Budget

Posted on: April 20, 2017

Public hearing, meeting planned where FY 2018 budget will be discussed

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April 20, 2017 - City Council will hold two public meetings where residents can express their views on the proposed FY18 budget, which includes no general tax increases but an increase in the user fee for trash pickup, as well as a new tax on recreational vehicles. 

The trash fee increase would cost a household an additional 22 cents a week, or $11.44 a year. 

Other changes are more limited: 

  • Recreational vehicles would be taxed below the regular personal property rate, at $1.50 per hundred of value.

    Surrounding localities also impose RV taxes, and other taxes or fees imposed on all types of recreational vehicles, including boats, remain in full effect.  

     EMS fees would not change, but the city is proposing to charge residents  co-pays.
  • Extending the length of time that travelers will pay the hotel tax from 60 days to 90.

City Manager Mary Bunting previewed the highlights of her recommended budget for Fiscal Year 2018 on April 12.  Copies are available at hampton.gov/budget and in print in city libraries. You can also see the recommended budget online at www.hampton.gov/budget. City Council will hold a public hearing April 26 and another meeting May 3. 

The FY18 Recommended Budget totals $467,844,000, a 1% increase from the FY17 budget. Of this amount, the city’s operating portion is $186,324,480, or 39.8%; the school’s operating portion is $203,660,107, or 43.5%; and other items (debt/capital for city and schools, regional entities, etc.) total $77,859,413, or 16.7%.

Bunting called the budget “austere.” Despite the third year of increasing real estate property values, gains have been slight. Bunting said she was able to provide for this year’s top budget priorities:

  • No increase in real estate or car taxes
  • Investments in public safety
  • Competitive employee compensation increases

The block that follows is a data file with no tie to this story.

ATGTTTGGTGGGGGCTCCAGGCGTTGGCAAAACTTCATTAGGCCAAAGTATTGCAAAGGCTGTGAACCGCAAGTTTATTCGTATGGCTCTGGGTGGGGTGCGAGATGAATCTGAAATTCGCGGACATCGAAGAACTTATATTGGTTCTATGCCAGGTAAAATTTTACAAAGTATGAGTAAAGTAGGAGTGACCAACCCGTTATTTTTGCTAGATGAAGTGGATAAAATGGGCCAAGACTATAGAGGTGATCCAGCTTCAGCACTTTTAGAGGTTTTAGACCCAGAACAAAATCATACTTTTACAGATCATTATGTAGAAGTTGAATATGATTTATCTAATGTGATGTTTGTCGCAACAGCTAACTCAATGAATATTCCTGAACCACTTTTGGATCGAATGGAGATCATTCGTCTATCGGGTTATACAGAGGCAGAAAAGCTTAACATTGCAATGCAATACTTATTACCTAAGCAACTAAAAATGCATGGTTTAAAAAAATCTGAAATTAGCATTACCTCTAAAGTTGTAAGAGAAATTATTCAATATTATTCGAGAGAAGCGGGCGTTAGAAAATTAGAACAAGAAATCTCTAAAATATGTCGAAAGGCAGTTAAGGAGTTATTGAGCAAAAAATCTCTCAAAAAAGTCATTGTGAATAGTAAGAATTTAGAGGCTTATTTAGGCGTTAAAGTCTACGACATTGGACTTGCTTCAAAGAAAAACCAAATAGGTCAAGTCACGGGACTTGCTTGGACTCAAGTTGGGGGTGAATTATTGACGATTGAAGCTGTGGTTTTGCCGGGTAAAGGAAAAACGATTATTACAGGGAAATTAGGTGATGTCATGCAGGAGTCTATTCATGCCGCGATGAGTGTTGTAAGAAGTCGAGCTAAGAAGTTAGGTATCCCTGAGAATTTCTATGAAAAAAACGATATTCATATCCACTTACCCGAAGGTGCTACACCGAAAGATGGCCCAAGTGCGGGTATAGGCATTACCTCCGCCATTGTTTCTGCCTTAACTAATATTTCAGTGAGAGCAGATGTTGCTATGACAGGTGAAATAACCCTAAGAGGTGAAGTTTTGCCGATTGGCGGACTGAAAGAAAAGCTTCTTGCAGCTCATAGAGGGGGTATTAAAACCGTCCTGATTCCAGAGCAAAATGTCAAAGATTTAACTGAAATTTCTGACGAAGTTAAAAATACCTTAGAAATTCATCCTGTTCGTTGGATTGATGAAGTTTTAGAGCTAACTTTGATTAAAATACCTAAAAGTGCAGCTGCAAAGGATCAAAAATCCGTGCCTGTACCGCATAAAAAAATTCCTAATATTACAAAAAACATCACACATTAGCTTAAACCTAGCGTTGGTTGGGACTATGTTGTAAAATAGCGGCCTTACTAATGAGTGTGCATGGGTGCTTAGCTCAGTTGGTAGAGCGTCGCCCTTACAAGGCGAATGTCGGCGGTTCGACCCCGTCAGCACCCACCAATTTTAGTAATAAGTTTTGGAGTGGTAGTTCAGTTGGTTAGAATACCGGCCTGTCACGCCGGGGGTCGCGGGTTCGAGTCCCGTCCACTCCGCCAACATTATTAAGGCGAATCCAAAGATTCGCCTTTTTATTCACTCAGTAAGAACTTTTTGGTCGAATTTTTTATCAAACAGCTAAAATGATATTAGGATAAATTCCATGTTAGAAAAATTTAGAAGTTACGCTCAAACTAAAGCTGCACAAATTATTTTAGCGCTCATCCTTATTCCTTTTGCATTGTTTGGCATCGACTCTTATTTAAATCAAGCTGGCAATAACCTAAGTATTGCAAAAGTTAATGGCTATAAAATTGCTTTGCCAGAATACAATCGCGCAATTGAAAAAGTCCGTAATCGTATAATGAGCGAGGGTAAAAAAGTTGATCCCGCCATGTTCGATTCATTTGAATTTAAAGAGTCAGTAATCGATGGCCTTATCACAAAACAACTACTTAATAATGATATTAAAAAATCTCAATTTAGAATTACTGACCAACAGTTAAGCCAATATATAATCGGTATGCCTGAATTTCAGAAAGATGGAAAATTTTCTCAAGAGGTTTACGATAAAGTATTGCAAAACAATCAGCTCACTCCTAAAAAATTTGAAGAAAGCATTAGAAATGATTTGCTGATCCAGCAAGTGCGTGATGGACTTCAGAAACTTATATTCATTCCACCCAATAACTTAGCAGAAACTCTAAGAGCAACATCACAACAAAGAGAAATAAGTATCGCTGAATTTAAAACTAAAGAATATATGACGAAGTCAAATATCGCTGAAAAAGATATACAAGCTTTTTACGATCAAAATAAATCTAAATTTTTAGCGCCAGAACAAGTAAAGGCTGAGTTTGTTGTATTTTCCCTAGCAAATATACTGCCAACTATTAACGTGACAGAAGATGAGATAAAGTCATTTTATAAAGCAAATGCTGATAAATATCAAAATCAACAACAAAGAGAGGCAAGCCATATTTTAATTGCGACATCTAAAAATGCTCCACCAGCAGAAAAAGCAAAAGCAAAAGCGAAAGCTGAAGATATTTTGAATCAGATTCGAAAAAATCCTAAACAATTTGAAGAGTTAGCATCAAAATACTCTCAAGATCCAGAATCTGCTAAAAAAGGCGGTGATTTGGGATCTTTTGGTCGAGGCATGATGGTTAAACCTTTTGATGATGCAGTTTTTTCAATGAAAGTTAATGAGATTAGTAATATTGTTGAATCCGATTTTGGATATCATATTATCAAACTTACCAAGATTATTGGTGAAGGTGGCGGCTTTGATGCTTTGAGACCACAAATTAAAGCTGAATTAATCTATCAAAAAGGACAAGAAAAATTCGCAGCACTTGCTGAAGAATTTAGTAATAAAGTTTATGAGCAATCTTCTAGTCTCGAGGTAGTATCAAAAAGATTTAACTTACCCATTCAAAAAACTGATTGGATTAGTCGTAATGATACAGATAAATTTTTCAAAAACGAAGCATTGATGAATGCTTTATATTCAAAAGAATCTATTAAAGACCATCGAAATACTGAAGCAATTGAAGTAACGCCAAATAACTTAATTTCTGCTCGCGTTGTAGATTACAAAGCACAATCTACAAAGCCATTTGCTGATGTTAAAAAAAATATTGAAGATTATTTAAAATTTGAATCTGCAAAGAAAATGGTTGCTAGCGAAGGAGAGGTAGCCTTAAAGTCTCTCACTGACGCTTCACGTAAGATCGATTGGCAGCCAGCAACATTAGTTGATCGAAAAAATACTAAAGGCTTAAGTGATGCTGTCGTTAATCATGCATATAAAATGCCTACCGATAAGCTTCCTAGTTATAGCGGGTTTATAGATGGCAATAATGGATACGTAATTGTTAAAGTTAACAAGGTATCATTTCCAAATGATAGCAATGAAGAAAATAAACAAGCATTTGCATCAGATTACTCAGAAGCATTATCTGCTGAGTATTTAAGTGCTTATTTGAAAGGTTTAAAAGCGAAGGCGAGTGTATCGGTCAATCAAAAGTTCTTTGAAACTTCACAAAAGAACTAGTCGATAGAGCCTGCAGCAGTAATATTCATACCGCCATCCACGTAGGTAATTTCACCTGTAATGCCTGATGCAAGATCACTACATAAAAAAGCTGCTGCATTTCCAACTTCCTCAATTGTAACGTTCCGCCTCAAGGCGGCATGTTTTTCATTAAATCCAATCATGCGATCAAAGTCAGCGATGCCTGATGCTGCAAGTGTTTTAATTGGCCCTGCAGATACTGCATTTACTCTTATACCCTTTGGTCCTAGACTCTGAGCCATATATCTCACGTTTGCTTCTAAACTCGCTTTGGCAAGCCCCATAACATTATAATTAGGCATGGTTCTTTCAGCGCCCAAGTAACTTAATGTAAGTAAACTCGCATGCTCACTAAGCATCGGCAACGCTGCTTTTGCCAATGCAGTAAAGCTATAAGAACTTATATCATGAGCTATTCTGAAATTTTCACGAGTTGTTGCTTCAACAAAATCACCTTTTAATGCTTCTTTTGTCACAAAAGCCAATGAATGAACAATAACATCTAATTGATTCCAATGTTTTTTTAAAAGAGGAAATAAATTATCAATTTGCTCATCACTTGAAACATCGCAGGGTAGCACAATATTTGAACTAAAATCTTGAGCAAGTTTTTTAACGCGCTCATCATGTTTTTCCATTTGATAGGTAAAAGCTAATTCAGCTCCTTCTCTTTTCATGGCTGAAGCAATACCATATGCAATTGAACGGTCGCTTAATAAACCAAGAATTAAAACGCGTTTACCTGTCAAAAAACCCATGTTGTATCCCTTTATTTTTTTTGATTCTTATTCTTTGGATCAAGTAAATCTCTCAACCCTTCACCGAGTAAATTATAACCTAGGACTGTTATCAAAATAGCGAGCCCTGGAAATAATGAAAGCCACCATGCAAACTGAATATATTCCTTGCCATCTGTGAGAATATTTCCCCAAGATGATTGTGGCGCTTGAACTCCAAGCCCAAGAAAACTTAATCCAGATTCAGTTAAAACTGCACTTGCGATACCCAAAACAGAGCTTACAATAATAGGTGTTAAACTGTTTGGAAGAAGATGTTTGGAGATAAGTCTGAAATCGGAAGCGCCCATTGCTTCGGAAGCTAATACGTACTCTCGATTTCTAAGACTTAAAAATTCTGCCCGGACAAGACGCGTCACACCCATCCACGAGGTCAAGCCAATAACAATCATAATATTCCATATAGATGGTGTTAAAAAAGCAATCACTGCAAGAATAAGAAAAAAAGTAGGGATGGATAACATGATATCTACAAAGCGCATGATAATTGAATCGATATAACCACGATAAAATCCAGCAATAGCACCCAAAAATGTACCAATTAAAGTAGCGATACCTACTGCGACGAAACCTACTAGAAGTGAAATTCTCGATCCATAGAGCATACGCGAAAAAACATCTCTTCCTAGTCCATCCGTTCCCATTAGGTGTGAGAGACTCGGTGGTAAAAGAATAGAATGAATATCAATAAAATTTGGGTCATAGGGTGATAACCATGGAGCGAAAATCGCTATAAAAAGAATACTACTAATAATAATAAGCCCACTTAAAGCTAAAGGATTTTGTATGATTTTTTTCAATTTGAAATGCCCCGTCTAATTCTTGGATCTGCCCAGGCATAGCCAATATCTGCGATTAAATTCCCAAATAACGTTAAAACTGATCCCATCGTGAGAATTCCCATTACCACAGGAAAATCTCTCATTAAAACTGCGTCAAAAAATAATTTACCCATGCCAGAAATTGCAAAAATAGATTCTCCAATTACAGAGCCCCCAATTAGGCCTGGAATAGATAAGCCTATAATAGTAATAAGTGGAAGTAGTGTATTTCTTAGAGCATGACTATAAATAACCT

• Education investments above and beyond the local funding formula

Bunting used a variety of tactics to balance the budget, including: internal efficiency, timing of multi-year commitments, and $1 million in targeted cuts to departments.

There were some recommended increases in user fees, made with the guidance of input from local residents in the city’s “I Value” budget input approach.

“We heard from more than 1,000 citizens about the recreational vehicle tax, EMS fee policy change and solid waste fee increase, as well as increased investment in our Police department.  The vast majority of the public supported these changes,” said Bunting.  “We also changed the way we compiled the Capital Improvement Plan this year and were able to get feedback from our residents on what Strategic Priority Projects were most important to them.”

Bunting noted that: “Residents overwhelmingly supported charging co-pays both to protect the automatic mutual dispatching program with Newport News and to stabilize the EMS revenue source. To stabilize the funds for EMS, the city will begin charging co-pays.”

Other budget highlights include:

  • Boosted funds for schools beyond the funding formula, both for operations to support raises and for one-time academy funding
  • Investments in police equipment
  • Adding 12 police officers this year
  • Expanding youth violence prevention efforts
  • Enhanced public safety street lighting program

Bunting noted both uncertainty and positive signs for the future – a federal budget that could cut program funding but potentially boost military and shipyard spending; and economic growth. “On the positive side, we have seen real estate values continue to slowly recover, and several economic development projects are on the verge of getting up and running.”

She also warned that the city will face tough challenges again next year if growth doesn’t pick up: “We have also been able to transfer the Council Strategic Initiative funds in the capital budget to the operating budget to further our key priorities such as employee pay increases and public safety investments to fight crime.  We will not be able to take these steps in future years, which could make budgets more challenging if revenue growth does not improve.”


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